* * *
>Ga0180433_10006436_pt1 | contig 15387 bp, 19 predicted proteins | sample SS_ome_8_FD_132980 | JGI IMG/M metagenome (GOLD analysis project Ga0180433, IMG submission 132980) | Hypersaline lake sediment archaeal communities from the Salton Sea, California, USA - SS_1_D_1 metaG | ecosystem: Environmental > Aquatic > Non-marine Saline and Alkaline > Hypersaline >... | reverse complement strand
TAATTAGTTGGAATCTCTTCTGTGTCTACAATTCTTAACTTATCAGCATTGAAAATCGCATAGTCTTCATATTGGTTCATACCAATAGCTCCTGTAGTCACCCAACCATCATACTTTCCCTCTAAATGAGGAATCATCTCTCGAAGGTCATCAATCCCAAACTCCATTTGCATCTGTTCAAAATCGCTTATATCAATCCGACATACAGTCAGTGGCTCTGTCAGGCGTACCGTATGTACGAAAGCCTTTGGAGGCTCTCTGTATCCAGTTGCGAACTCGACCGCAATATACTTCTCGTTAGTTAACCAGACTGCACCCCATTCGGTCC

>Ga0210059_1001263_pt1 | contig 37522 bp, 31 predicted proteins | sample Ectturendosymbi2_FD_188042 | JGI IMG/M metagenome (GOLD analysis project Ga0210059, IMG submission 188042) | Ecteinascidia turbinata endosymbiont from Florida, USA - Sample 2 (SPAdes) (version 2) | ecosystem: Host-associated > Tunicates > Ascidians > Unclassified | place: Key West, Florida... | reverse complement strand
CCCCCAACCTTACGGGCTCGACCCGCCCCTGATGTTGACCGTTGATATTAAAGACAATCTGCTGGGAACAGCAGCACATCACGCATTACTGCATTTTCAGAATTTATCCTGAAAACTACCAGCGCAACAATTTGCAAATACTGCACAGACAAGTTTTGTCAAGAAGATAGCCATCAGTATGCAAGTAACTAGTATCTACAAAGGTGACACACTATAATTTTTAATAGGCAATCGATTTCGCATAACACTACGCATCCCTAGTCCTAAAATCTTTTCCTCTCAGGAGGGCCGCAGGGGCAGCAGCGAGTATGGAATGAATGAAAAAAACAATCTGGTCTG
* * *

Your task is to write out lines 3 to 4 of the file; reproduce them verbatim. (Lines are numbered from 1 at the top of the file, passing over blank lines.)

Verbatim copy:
>Ga0210059_1001263_pt1 | contig 37522 bp, 31 predicted proteins | sample Ectturendosymbi2_FD_188042 | JGI IMG/M metagenome (GOLD analysis project Ga0210059, IMG submission 188042) | Ecteinascidia turbinata endosymbiont from Florida, USA - Sample 2 (SPAdes) (version 2) | ecosystem: Host-associated > Tunicates > Ascidians > Unclassified | place: Key West, Florida... | reverse complement strand
CCCCCAACCTTACGGGCTCGACCCGCCCCTGATGTTGACCGTTGATATTAAAGACAATCTGCTGGGAACAGCAGCACATCACGCATTACTGCATTTTCAGAATTTATCCTGAAAACTACCAGCGCAACAATTTGCAAATACTGCACAGACAAGTTTTGTCAAGAAGATAGCCATCAGTATGCAAGTAACTAGTATCTACAAAGGTGACACACTATAATTTTTAATAGGCAATCGATTTCGCATAACACTACGCATCCCTAGTCCTAAAATCTTTTCCTCTCAGGAGGGCCGCAGGGGCAGCAGCGAGTATGGAATGAATGAAAAAAACAATCTGGTCTG